Google Photos' free storage ride is coming to an end, as the company is making sweeping changes to its cloud storage policy, resulting in a tiered system that’s similar to Apple’s iCloud. Users will still get up to 15 GB for free that’s shared throughout their Google accounts. Come June 1, however, they won’t be able to partake in the unlimited storage option without paying a premium.
Originally, Google gave users 15GB of storage for their Gmail, Google Drive, and Photos for free. Photos and videos that were saved at lower qualities — High or Express — were given unlimited space at no cost. This set up quickly became popular thanks to an easy-to-use UI and suite of family sharing and smart display features. But now that users have become hooked on Google Photos’ interface, the search company is telling users to either pay up, or move their photos elsewhere.
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Google Photos will be easier to organize
In the days when Google Photos storage was unlimited, you had the option to backup all your photos without worrying if they were actually worth keeping. From June 1, that won't be the case. So there's a brand new Google Photos storage management tool designed to help you track down and delete particularly troublesome snaps.
Specifically Google Photos will round up all the screenshots, large files, and blurry shots you've backed up, as well as images that came from other apps. That way you can see exactly how much space they're taking up, and scroll through a dedicated feed to pick and choose which ones should be deleted.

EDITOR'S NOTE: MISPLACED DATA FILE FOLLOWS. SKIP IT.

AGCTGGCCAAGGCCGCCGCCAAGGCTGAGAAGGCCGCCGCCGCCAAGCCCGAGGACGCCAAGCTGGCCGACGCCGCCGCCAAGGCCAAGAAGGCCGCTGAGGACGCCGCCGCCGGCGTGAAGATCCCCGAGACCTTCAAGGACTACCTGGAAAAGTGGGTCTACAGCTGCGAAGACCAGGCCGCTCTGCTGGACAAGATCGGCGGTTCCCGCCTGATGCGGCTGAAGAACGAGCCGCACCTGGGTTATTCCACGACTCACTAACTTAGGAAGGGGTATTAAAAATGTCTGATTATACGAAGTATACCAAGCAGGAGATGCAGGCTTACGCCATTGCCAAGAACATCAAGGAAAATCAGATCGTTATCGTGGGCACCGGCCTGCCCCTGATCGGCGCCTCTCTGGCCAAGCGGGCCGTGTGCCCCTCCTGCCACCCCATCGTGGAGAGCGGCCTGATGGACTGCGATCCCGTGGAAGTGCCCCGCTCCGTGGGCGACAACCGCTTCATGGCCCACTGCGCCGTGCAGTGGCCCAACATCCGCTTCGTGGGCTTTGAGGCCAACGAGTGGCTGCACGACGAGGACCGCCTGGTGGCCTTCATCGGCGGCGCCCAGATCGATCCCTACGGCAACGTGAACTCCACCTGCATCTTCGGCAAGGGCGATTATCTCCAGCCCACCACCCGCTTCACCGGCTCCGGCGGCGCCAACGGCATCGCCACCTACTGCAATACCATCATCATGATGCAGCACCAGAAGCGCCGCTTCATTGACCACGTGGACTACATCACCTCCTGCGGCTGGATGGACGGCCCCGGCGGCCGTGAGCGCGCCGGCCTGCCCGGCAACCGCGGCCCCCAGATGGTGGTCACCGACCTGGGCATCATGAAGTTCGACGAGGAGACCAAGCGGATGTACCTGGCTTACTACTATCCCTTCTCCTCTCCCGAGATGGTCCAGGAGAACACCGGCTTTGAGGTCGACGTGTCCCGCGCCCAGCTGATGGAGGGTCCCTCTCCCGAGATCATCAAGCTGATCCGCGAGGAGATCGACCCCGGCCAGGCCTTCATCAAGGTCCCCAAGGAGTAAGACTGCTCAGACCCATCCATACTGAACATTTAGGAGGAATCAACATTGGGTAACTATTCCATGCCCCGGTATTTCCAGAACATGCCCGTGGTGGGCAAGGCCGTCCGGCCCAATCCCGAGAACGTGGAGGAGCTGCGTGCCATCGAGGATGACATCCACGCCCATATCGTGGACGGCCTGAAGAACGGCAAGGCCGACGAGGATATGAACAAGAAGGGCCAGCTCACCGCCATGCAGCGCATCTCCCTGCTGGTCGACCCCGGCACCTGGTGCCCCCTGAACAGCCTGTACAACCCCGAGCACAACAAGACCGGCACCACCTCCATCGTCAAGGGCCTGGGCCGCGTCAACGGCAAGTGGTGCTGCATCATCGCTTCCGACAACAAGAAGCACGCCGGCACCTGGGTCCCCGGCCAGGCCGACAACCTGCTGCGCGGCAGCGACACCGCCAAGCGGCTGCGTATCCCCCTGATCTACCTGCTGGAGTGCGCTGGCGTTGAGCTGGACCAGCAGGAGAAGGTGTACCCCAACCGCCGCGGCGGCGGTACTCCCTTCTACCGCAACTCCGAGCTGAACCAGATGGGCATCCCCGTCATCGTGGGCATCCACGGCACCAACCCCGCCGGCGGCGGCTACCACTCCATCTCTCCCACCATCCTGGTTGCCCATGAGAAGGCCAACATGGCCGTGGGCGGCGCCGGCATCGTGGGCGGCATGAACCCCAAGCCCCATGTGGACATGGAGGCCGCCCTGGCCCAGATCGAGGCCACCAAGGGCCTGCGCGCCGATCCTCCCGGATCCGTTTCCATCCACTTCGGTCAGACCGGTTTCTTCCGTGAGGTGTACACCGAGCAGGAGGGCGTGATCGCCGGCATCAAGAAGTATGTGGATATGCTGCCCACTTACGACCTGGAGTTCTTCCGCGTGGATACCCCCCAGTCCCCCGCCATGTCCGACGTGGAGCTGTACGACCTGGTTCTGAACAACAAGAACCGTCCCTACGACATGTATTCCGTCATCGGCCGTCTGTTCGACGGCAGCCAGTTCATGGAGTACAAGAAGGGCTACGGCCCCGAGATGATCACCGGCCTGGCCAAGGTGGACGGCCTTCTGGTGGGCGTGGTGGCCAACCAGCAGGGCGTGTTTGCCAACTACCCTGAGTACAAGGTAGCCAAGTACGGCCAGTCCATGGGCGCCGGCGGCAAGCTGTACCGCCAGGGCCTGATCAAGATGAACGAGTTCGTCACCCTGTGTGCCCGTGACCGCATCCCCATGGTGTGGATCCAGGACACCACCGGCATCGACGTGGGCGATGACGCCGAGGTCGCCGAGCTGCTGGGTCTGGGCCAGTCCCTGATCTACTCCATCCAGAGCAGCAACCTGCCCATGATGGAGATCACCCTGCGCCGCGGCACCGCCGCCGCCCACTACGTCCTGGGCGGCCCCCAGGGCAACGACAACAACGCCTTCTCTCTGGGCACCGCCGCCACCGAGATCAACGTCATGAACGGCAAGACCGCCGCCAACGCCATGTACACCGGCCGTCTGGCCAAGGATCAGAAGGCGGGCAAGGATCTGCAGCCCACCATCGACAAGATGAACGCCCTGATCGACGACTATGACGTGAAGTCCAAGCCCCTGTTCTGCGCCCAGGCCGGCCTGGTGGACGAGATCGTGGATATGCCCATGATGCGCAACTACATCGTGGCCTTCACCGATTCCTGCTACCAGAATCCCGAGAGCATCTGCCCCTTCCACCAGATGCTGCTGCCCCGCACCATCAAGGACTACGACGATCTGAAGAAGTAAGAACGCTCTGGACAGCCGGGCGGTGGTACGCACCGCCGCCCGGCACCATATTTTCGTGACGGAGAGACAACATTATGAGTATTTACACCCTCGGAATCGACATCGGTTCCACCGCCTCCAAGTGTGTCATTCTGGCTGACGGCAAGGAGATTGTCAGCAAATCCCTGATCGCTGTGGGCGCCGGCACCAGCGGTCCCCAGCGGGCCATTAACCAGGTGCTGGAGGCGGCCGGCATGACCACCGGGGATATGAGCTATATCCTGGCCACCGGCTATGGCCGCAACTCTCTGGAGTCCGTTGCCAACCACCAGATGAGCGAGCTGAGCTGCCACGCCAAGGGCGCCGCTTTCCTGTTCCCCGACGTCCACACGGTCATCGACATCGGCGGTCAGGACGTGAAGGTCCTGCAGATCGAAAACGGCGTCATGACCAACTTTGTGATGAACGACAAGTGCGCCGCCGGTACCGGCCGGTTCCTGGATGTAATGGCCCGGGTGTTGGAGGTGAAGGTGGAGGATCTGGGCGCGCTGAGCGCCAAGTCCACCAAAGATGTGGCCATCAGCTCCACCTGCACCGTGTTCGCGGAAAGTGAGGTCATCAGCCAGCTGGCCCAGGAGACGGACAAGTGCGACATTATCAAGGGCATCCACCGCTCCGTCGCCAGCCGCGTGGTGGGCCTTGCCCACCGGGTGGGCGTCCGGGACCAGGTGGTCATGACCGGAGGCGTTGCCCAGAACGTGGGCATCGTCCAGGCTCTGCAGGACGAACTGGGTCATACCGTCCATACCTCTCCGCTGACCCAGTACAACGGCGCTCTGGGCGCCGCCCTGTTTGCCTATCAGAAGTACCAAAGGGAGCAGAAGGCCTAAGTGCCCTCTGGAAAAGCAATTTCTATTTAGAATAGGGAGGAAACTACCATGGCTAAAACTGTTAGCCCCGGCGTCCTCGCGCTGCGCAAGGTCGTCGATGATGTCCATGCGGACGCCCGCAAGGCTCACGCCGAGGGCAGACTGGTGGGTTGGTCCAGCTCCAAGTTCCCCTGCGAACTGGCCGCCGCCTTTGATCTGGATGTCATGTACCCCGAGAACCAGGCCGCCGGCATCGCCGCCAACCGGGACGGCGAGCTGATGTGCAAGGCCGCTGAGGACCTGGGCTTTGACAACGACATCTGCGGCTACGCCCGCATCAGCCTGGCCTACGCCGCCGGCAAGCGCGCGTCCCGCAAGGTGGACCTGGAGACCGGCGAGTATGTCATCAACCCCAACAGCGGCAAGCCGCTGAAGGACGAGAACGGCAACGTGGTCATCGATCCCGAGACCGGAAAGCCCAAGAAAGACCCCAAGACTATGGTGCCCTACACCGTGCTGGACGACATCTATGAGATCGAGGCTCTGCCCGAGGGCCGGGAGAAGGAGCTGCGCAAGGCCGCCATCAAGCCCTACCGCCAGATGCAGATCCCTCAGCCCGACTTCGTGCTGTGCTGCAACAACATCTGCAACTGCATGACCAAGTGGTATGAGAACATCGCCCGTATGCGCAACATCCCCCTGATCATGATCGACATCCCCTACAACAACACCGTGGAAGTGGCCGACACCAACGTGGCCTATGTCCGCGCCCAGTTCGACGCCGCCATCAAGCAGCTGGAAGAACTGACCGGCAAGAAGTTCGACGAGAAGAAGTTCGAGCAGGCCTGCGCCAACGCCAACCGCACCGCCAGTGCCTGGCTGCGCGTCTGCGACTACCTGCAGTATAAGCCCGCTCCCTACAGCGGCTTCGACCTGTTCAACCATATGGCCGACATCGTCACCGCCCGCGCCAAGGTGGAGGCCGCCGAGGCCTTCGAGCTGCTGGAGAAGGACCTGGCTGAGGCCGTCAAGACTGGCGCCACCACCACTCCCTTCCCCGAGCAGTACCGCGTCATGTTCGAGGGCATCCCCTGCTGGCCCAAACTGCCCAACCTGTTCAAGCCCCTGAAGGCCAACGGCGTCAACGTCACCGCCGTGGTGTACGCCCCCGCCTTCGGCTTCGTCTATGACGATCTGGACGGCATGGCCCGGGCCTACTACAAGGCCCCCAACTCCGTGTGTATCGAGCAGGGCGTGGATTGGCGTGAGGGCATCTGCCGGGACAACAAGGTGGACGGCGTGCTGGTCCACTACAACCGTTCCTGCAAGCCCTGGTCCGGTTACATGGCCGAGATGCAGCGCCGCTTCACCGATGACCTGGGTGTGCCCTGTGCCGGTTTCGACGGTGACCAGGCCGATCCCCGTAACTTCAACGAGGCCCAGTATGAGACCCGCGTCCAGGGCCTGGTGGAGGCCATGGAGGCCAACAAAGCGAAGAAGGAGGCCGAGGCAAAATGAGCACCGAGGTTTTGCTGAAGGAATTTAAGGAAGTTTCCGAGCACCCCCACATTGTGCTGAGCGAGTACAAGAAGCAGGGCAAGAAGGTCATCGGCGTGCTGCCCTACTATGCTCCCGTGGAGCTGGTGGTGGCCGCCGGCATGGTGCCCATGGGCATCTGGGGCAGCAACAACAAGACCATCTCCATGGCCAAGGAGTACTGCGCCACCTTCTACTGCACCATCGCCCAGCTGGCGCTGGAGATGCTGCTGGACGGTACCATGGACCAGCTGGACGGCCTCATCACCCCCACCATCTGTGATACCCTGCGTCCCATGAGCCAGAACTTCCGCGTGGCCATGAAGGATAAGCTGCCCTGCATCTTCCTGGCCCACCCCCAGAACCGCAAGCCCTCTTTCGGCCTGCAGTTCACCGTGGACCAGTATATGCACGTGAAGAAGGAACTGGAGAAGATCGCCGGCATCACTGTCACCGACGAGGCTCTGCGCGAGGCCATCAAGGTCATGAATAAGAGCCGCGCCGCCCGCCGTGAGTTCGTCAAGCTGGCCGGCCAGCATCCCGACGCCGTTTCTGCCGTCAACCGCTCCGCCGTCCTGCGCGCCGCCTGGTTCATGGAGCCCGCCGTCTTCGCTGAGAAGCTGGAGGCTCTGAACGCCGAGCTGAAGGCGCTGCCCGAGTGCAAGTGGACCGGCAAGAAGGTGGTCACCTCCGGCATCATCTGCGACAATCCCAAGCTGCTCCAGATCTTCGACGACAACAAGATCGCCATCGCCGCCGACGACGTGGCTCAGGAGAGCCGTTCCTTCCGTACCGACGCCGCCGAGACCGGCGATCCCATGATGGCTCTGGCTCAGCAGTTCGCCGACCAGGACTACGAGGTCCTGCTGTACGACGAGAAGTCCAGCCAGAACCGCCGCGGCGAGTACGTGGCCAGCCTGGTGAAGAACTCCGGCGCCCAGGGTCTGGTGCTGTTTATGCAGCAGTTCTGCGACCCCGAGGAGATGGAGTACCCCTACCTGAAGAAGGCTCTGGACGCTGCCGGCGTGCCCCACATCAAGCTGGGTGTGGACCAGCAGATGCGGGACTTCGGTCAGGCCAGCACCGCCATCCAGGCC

The tool has already started rolling out, and should be available to use in the coming days. Google Photos will also give you a personalized estimate on how long it should take to fill up your 15GB free storage allocation.
Google Cloud Storage Options
If you’re worrying about what to do with those pre-Covid vacation photos, there are a few options. One is to backup all of your current photos and videos in High or Express quality before June 1 on your Photos account.
Since these don’t currently count against your total amount of storage space, changing photo quality means it won’t eat up storage space after the change; the current unlimited rules still apply. This can be done by going to your Google Photo settings — not to be confused with your Android device’s Gallery Settings — selecting Backup and Sync, then Upload Size. From here, you’ll change the setting to High or Express quality.
Note: Express reduces the resolution more than High.
Now all of your photos and videos saved in the cloud won’t take up extra space. Anything saved after June 1, regardless of quality, will count towards the 15GB cap. Unless you upload them from a Pixel device (opens in new tab), because those devices still get unlimited High and Express quality storage.
Another option is to pay for more storage space through Google One. Similar to Apple’s iCloud storage plans, you’ll be able to choose different sizes based on your needs. Google One’s membership plans are 100GB, 200GB, and 2TB for $1.99, $2.99, and $9.99 a month respectively. There are also yearly options for those same storage plans that offer a slight discount, ranging from $19.99/year to $99.99/year. The higher tiered options should be sufficient for most customers. That said, they also come with added perks (like 3% back in the Google Store and VPN for Android phones).
The changes in Google’s cloud policy should have been expected. That said, Google is still offering more cloud space than Apple. That company only gives its users 5GB of free space before requiring an upgrade, as opposed to Google’s 15GB. The premium options are similar, with Apple offering 50GB for $0.99/month. Sure, it’s cheaper than $1.99. But if you’re going to get that much for 99 cents, why not get 100GB for a dollar more?
To be fair, Apple’s other premium options fall right in line with what Google is offering. And both of them pale in comparison when considering Microsoft’s largest storage option; for $9.99/month, you can get 6TB of space (split between six people) with the Microsoft 365 family plan.